Water: When it’s not eluding us, flooding us, or poisoning us, we barely think about it. But as climate change intensifies, water will become increasingly difficult to ignore. In the U.S., some states are much more prepared than others for this eventuality. Surprisingly, some of the most threatened states aren’t doing much at all.
The water risks we’ll face in the coming years will increase manyfold, says the Natural Resources Defense Council (NRDC) in the first-ever state-by-state assessment of water risks: Wet areas will become wetter, dry areas will become drier, there will be more frequent and intense storms in some places, erosion will increase, and salinity levels in water will rise (making the water undrinkable), among other things.
There are nine states that have comprehensive water risk adaptation plans: Washington, Oregon, California, Alaska, Wisconsin, New York, Pennsylvania, Maryland, and Massachusetts. Maryland, for example, has regulations that require the Maryland Department of Transportation to take storm surge and sea level rise into account when planning new projects, a law that requires current and future developments to take into account water resources, and a mapping tool that allows planners to visualize ocean, shoreline, and estuary data.
Some states, on the other hand, aren’t prepared at all. Texas, Florida, Utah, Montana, North Dakota, South Dakota, Arkansas, Kansas, Missouri, Iowa, Indiana, Ohio, and Alabama seem to have barely even thought about the issue. A handful of these states are already getting a taste of the future.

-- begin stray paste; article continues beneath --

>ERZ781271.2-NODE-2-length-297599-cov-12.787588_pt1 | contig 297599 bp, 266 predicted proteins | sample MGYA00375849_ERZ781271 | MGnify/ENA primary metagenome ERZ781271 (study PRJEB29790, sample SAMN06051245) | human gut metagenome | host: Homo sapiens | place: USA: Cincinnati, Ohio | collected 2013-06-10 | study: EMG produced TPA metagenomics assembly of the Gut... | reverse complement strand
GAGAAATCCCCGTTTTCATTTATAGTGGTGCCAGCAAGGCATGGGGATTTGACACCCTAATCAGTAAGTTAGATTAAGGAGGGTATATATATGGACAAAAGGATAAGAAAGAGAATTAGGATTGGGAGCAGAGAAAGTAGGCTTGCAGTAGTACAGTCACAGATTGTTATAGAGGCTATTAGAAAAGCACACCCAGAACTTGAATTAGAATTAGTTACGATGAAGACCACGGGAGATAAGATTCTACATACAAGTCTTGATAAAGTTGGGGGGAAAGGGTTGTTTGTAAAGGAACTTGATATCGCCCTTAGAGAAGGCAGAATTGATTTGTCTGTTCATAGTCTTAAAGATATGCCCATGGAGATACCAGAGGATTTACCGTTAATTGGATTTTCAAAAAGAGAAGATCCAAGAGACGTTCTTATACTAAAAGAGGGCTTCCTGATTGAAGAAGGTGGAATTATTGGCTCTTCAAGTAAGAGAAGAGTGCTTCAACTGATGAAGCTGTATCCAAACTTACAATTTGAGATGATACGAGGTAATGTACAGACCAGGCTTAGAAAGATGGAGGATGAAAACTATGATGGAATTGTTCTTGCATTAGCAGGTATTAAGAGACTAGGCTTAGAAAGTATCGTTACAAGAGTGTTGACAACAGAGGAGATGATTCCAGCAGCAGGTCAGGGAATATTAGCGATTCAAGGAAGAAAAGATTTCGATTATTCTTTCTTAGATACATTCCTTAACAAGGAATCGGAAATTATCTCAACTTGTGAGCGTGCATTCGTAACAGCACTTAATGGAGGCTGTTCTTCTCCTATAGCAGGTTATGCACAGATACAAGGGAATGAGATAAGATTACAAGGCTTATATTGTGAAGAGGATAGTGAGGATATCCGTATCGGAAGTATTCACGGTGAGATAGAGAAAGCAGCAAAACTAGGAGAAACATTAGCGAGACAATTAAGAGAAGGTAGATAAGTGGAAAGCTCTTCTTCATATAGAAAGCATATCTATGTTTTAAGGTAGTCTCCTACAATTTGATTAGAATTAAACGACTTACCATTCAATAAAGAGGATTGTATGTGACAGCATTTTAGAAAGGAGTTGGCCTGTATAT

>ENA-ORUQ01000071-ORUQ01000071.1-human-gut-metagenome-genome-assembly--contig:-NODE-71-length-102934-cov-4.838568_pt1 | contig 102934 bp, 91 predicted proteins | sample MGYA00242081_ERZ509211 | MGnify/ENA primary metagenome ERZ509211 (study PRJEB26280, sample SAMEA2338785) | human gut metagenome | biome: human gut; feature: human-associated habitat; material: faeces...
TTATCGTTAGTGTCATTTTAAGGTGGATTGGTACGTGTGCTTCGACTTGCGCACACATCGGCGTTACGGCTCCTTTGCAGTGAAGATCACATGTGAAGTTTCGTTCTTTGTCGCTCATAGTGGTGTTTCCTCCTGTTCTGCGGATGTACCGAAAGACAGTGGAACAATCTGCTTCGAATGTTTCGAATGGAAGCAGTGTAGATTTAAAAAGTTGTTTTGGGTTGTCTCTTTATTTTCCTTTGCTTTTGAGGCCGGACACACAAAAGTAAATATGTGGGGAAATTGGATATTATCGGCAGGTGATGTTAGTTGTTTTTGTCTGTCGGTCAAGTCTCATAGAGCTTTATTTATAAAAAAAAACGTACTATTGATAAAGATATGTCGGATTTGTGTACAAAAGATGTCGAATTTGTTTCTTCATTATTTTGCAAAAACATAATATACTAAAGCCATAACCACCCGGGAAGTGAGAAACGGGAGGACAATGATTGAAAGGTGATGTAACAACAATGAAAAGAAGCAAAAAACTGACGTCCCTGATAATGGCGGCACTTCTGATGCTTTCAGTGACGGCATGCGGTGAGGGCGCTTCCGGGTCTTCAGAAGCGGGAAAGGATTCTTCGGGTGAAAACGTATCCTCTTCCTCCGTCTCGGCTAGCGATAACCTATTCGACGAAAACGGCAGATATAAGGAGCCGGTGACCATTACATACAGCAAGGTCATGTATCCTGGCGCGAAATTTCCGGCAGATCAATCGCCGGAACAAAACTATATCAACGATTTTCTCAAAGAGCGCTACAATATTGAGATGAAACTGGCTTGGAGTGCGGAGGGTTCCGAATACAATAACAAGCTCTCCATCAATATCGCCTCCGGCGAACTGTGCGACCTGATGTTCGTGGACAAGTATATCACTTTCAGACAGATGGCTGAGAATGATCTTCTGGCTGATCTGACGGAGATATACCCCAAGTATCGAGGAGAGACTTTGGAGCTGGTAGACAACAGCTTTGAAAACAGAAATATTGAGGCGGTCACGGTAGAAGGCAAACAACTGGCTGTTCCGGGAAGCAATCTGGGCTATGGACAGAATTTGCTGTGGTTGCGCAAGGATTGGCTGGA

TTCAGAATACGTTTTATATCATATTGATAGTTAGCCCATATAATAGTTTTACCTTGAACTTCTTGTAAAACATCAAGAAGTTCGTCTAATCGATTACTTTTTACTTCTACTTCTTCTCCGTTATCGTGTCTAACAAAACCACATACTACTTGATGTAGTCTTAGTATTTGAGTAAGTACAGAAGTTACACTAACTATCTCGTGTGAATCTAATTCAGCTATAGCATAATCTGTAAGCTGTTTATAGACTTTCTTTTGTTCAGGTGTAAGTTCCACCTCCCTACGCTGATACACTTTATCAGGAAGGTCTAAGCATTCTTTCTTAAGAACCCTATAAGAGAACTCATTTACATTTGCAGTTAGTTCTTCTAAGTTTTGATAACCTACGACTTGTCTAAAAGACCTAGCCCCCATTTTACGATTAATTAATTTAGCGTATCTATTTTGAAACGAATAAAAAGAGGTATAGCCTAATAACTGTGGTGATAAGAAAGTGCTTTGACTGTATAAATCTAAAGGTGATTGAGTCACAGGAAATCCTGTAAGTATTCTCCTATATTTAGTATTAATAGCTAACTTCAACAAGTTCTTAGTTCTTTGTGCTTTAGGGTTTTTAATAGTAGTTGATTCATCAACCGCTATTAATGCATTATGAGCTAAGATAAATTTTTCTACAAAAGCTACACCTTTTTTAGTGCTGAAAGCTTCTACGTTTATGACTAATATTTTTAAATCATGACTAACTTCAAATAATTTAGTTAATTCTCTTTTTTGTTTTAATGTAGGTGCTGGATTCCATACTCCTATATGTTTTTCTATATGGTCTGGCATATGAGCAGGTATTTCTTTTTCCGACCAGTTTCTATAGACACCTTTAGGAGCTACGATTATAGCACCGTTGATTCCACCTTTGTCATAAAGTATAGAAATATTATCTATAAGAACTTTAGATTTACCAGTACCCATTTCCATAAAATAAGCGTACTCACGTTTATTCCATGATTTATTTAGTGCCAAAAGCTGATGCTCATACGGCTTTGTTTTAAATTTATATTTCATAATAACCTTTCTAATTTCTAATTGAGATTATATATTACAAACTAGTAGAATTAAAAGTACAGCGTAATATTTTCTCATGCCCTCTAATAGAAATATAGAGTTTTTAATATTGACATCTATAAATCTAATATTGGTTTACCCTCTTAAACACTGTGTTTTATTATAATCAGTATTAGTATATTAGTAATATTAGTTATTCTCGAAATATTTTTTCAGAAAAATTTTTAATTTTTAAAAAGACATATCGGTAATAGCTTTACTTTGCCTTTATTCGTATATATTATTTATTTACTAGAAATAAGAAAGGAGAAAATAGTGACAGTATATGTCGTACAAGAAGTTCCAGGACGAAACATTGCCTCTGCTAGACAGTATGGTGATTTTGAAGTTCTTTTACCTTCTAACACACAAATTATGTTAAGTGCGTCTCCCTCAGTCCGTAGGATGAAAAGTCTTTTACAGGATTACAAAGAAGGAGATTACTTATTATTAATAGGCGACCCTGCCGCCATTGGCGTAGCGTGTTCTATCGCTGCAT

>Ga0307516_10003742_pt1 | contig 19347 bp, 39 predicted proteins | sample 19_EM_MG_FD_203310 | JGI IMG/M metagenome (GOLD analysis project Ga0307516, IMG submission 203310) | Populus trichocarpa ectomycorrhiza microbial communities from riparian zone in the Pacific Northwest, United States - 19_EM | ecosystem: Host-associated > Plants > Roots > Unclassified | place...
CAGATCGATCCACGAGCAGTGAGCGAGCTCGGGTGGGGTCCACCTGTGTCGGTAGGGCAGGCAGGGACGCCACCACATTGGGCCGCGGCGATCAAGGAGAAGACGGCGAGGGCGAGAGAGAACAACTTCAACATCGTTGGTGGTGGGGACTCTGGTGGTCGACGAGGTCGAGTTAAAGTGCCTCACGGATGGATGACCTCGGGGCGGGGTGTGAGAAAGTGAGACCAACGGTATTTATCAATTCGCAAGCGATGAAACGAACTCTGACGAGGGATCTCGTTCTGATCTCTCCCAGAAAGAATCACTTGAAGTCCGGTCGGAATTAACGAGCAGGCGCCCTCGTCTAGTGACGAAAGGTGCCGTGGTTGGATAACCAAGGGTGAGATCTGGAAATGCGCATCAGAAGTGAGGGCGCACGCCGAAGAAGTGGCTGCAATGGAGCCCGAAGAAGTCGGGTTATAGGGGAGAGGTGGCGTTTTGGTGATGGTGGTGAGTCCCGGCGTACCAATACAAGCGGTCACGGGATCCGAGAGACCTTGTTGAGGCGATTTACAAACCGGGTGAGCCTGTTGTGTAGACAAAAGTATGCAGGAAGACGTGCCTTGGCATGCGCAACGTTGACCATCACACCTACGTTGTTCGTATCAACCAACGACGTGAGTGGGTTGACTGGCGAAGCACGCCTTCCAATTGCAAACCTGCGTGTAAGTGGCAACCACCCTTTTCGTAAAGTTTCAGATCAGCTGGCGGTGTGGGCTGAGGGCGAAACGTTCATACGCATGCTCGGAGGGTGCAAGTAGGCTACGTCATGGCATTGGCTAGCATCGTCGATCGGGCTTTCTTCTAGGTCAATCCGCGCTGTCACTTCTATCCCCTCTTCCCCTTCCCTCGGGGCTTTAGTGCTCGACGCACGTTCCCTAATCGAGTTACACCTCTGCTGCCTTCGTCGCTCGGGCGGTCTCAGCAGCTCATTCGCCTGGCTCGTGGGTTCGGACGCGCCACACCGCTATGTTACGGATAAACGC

The Texas Tribune put up a handy map last November of the state’s cities that were most at risk of running out of water in under 150 days (due to a drought). There were nine. And yet, the NRDC says that "The 2012 version of the state water plan did mention climate change as a challenge and uncertainty affecting water supply planning; however, the report did not recommend any adaptation strategies to address climate change and concluded that regional planning groups can continue to rely on the 'drought of record’ until better information to determine the impacts of climate variability on water supplies becomes available." The report went on to call climate change and natural disasters risks that “are so uncertain that it is not known when they will happen, what their impacts will be, or even whether they will occur at all."
Even the best-prepared states may not be doing enough. According to the NRDC, water preparedness efforts in Alaska, Oregon, Pennsylvania, and Wisconsin have slowed or stopped altogether.
The NRDC has no shortage of tips in its report for unprepared states. But what will it take for them to listen? Droughts and floods haven’t done much. Maybe at some point in the future, after a long series of water-related calamities, they will realize that they need to start thinking about defending themselves against water issues. For the sake of their residents, though, it would be wise for states to start thinking more about water now.